A federal judge has dismissed a lawsuit brought on by Whole Foods employees who were upset that the company would not let them wear Black Lives Matter masks to work.
The three employees claimed that they faced “discriminatory discipline” for wearing the masks, which was against company policy.
The ban was reportedly being enforced during the deadly riots in 2020 over the death of George Floyd while in police custody.
The employees, Haley Evans, Savannah Kinzer and Christopher Michno, claimed that the rules were in violation of Title VII of the federal Civil Rights Act of 1964.
US District Judge Allison Burroughs disagreed.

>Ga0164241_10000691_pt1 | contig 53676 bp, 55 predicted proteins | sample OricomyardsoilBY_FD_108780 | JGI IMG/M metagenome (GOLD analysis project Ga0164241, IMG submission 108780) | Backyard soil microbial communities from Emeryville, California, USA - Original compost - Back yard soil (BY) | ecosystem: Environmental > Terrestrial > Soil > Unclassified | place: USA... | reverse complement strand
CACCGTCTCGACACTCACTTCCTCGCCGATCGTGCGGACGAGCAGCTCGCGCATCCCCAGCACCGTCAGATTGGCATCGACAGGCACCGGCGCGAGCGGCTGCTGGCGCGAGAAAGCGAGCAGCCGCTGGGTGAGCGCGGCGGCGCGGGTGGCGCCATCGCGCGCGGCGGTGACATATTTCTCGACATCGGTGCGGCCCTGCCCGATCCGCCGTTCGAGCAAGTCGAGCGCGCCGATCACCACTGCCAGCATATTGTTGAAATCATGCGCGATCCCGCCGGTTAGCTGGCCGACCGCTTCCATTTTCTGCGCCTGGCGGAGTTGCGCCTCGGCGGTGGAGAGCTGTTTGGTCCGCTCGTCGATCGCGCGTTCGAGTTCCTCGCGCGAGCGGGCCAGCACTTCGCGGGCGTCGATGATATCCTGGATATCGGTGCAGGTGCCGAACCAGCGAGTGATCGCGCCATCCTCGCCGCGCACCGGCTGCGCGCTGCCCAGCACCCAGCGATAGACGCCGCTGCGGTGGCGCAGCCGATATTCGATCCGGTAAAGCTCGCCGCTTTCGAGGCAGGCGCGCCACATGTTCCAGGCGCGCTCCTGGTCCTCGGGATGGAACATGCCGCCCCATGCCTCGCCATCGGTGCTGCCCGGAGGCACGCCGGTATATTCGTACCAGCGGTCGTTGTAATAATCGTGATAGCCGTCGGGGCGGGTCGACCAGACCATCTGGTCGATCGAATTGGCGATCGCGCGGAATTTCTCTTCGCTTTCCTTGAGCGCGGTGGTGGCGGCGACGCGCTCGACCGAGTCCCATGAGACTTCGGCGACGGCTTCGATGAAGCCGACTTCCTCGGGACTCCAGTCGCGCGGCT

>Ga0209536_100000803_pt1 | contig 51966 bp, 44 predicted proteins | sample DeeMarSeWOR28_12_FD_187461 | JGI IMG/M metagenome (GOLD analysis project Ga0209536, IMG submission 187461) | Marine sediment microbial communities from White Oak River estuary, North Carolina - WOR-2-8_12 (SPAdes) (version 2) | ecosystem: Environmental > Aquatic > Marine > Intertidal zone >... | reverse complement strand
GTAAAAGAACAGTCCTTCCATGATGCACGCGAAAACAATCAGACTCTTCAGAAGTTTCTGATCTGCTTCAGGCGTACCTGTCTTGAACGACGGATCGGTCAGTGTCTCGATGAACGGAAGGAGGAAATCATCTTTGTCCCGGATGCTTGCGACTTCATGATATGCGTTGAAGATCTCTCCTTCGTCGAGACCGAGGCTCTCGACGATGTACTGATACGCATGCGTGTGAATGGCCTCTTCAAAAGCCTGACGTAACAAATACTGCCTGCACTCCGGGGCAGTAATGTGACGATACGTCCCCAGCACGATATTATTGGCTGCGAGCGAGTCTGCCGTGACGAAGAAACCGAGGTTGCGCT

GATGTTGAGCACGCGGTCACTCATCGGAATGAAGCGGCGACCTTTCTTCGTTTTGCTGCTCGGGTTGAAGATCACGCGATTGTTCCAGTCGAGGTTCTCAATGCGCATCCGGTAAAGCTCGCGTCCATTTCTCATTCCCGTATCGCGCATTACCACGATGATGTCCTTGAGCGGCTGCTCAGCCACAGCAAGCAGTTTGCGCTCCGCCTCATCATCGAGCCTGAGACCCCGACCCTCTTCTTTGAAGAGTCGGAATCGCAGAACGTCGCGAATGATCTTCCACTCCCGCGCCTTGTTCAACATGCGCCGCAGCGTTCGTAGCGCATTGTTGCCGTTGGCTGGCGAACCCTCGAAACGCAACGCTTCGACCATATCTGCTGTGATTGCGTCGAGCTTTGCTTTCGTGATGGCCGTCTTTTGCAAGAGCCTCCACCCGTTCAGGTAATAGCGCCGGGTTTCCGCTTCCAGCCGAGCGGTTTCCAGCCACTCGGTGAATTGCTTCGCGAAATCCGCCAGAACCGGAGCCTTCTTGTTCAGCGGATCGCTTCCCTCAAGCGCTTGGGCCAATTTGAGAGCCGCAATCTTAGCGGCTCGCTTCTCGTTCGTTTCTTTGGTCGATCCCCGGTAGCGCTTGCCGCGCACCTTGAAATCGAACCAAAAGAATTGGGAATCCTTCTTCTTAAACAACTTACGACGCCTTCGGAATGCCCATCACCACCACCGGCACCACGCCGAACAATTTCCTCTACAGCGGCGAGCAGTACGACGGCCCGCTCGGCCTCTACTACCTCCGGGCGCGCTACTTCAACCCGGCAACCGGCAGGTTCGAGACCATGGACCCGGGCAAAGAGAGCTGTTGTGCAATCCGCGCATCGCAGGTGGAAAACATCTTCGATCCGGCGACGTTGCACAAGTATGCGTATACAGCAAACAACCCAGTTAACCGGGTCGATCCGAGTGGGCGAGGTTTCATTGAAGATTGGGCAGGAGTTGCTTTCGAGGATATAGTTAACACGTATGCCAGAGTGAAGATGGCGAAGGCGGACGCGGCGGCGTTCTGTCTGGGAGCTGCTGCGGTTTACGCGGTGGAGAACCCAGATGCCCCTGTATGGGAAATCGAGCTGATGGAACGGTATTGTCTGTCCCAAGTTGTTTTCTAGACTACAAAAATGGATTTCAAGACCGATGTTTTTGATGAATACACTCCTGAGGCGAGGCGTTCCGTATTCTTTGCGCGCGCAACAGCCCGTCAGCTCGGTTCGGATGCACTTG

According to a report from Reuters, Judge Burroughs, in a 28-page decision, found little evidence to refute Whole Foods’ ‘legitimate business explanations’ for strictly enforcing the dress code, and no significant evidence it targeted the plaintiffs by firing them in the summer of 2020.”
“The evidence demonstrates only that Whole Foods did not strenuously enforce the dress code policy until mid-2020, and that when it increased enforcement, it did so uniformly,” she added.
The company prohibits employees from wearing any visible slogans, logos, or ads — political or otherwise.
“This holding is not about the importance of the Black Lives Matter message, the value of plaintiffs’ advocacy in wearing the masks, the valor of their speaking out against what they perceived to be discrimination in their workplace, or the quality of Whole Foods’ decision-making,” Burroughs continued.